94, Day 1
NOTE: Many different philosophies exist on how to train a bird dog
puppy. But John Cameron of Cameron's Hunting Preserve and Bird Dog Training
School in Panola, Alabama, considers instilling in a dog the desire to
find, chase and catch quail at an extremely early age the quickest and
most-efficient way to train a bird dog puppy. Cameron never has known
a time when he hasn't trained and hunted with bird dogs. His father, Bubber
Cameron, trained and hunted bird dogs all of his life and had his two
sons, Rush and John, always at his side. This week, John Cameron will
explain why he believes the old way of puppy training is the best way.
Question: At what age do you start training a
bird dog puppy?
Answer: I start puppy training when a dog's 6 to 7 weeks of age.
As soon as the puppy's weaned and can eat dogfood, I try to put the desire
that a bird dog needs to hunt and find quail in that puppy.
Many bird dog trainers suggest that you wait until a pup's 1- to 1-1/2-years
old before you start training. Why do you start as soon as the puppy is
Answer: If you wait until the dog's 1-1/2-years old, the learning
process takes longer. Often 1-1/2-year-old dogs don't know the difference
between a butterfly and a quail. When you start training a pup at 6 to
7 weeks old, he learns from an early age what a quail is, what a quail
smells like, why quail are more fun to hunt than other game and that quail
are what he's been bred to hunt. So the dogs I train can be finished dogs
before they're 6 months old, using the old system of puppy training.
Question: Do you train your quail-dog puppies
with a quail's wing tied to a cane pole?
Answer: One disadvantage to hunting a wing on a string is that
the puppy quickly learns to look for the wing and starts pointing when
he sees the wing rather than when he smells the wing. If you use the wing
on a string for more than a week, you're teaching your dog to rely on
his eyesight rather than his nose to hunt for quail. Besides, the puppy
won't be hunting a quail's wing. He'll be hunting a live quail. So the
more you can expose that puppy to a live quail, the faster the puppy's
instinct to hunt quail is going to develop. Because we have a quail preserve,
we keep thousands of quail on the ground year-round. We also produce many
of the quail that we release on our property. So, we always have an abundance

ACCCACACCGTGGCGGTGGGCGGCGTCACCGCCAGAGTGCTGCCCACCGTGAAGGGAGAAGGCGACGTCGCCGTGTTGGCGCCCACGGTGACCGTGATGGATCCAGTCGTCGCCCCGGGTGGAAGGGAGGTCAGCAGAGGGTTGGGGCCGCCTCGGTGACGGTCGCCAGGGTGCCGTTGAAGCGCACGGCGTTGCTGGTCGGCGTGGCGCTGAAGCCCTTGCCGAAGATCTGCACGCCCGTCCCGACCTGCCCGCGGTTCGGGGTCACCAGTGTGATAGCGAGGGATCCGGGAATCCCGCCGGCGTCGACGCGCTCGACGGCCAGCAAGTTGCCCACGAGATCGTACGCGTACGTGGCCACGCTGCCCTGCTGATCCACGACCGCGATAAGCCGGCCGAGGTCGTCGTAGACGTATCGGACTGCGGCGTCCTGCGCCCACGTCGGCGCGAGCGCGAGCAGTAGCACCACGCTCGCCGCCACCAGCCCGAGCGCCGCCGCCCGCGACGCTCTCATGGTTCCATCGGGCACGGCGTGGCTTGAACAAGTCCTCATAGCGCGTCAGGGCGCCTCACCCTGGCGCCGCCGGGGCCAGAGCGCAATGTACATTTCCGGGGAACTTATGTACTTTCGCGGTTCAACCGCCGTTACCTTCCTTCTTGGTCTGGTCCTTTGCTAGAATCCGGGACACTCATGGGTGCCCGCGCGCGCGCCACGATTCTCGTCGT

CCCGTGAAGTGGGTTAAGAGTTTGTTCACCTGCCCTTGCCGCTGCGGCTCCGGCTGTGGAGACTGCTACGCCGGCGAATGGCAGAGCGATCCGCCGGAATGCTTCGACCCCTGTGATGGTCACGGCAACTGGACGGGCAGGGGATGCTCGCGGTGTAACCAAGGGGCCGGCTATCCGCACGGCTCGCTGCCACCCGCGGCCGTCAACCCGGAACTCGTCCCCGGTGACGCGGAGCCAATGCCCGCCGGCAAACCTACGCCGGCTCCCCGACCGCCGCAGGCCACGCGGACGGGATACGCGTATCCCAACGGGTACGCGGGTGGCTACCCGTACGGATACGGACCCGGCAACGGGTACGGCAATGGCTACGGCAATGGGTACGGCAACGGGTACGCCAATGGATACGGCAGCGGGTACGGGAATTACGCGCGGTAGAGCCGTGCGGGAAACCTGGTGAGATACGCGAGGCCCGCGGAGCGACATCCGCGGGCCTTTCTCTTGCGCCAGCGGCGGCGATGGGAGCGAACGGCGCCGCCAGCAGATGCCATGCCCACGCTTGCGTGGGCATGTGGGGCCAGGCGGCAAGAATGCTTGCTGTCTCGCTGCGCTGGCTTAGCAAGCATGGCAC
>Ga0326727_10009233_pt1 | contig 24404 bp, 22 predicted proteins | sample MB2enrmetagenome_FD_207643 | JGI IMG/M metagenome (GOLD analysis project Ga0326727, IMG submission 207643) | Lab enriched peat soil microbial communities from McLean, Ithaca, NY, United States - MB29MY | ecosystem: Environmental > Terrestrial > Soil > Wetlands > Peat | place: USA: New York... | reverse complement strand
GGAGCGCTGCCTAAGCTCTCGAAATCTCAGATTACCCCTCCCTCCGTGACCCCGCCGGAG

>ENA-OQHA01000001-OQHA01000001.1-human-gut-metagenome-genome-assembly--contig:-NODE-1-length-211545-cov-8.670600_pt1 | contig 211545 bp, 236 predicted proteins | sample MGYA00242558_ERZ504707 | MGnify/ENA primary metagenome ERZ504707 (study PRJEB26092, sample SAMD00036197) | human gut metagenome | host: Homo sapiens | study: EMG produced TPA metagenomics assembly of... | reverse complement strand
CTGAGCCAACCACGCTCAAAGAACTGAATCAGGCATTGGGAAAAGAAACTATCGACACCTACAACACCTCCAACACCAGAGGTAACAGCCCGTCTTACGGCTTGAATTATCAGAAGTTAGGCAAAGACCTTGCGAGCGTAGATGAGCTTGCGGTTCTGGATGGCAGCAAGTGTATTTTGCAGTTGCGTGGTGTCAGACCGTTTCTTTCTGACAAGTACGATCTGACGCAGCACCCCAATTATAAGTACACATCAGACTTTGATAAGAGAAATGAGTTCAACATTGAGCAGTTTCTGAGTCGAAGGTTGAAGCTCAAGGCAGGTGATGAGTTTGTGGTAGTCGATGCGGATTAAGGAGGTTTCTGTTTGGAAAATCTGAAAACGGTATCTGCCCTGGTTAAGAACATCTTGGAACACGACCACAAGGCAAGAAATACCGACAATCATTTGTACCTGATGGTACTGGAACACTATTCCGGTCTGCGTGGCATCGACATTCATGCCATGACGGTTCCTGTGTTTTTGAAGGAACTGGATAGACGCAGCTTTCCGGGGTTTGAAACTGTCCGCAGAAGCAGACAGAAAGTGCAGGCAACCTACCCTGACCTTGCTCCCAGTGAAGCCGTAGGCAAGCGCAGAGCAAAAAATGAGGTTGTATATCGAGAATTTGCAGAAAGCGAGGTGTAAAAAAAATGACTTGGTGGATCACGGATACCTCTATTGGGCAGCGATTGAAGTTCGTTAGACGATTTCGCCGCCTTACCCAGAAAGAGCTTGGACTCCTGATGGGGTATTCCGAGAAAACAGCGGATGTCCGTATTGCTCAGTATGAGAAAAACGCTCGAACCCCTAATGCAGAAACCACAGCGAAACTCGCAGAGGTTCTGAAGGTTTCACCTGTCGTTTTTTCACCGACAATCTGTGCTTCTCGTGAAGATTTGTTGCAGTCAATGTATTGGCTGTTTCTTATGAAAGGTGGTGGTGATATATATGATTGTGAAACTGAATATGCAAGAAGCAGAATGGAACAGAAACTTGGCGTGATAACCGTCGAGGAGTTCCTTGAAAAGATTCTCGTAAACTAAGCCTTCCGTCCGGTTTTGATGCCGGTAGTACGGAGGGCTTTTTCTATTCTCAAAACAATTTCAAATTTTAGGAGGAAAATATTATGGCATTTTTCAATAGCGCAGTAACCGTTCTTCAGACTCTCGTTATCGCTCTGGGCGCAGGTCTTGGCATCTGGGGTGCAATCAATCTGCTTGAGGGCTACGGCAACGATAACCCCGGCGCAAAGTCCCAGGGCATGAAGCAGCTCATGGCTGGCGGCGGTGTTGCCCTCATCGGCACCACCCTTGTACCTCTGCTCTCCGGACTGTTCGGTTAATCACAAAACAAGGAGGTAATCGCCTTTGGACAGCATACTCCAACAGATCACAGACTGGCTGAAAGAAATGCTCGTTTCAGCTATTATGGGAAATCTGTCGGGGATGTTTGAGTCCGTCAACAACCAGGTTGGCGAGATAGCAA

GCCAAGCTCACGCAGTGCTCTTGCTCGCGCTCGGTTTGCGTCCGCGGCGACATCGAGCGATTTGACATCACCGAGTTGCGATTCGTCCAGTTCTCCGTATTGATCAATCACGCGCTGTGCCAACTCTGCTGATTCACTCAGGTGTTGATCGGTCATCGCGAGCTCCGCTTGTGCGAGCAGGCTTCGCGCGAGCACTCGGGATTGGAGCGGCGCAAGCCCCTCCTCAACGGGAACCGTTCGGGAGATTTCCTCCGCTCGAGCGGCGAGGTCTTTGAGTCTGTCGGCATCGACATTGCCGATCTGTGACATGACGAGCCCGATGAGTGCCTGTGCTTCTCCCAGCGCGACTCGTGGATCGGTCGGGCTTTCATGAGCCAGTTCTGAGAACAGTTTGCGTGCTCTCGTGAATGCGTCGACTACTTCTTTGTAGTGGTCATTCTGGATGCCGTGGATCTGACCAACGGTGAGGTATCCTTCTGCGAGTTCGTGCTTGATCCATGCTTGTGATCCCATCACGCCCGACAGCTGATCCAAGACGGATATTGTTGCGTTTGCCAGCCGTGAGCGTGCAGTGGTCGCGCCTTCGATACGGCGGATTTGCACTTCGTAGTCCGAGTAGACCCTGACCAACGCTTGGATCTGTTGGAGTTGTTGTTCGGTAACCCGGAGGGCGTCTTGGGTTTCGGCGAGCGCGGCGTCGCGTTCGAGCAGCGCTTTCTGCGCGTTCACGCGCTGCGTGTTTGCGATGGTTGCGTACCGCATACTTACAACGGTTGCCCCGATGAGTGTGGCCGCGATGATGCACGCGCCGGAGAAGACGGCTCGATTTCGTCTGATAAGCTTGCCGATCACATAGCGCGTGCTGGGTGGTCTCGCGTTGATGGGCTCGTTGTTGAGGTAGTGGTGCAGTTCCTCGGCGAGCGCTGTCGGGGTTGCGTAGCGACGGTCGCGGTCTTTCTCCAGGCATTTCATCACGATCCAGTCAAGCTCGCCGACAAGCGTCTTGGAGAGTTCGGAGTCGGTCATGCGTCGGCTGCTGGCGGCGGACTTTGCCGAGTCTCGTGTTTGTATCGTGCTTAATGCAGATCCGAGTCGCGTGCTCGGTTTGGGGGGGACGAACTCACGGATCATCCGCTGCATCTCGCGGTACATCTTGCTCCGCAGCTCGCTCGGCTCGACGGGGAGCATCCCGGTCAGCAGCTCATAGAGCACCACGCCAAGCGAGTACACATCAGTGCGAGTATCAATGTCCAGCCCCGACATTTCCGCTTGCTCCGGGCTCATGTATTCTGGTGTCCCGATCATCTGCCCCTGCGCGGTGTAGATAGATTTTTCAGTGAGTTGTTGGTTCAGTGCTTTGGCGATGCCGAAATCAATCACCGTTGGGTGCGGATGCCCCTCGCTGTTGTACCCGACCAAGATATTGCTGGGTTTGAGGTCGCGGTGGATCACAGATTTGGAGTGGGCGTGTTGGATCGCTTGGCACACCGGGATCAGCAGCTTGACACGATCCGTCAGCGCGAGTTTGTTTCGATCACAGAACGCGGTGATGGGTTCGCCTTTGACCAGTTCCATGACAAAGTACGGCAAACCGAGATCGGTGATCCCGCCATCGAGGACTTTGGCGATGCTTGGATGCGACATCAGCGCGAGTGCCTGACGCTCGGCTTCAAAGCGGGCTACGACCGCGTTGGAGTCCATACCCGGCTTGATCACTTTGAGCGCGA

of live birds to work with our dogs.
How does puppy training start?
Answer: I put all the puppies in training in a pen out in the middle
of the preserve and supply it with plenty of food and water. Every day
I go to the pen, and take a live quail into the pen with the puppies.
While I'm playing with the puppies and the live bird, I give quail calls.
This technique allows the pups to see a live bird, smell a live bird and
hear the calls the live bird makes. Then I'll turn the bird loose, and
the puppies will chase the bird, catch it and take it away from each other.
I want the puppies to get the idea that quail are fun to chase, to catch
and to hold in their mouths. Sometimes the puppies will kill and eat the
bird, and sometimes they'll just play with it. Eventually one of the more
dominant pups will start to play keep-away with the quail. He'll hold
the quail in his mouth and run away from the other pups. The other pups
will chase the dog and the bird and try to get the bird. This tactic helps
to bring out the natural retrieving instincts in the dogs. It also helps
the pups that aren't holding the bird to have more desire to try to get
Question: How long do you let the pups play with
the live quail?
Answer: I play with the pups and the live birds for about a week.
The pups really look forward to this activity. After the first week, I
open the gate to the pen and leave it open for the rest of the time the
puppies are in puppy training. Although they have 2,000 acres to run over
at our preserve, they rarely cover more than 200 or 300 yards because
they know that the pen is where they sleep and eat.
more information about puppy training, contact John Cameron at 1001 Brockway
Rd. # 4, Aliceville, AL 35442; (205) 455-2420 or (205) 455-2268; or, email
him at firstname.lastname@example.org.
TOMORROW: Next Step of Puppy Training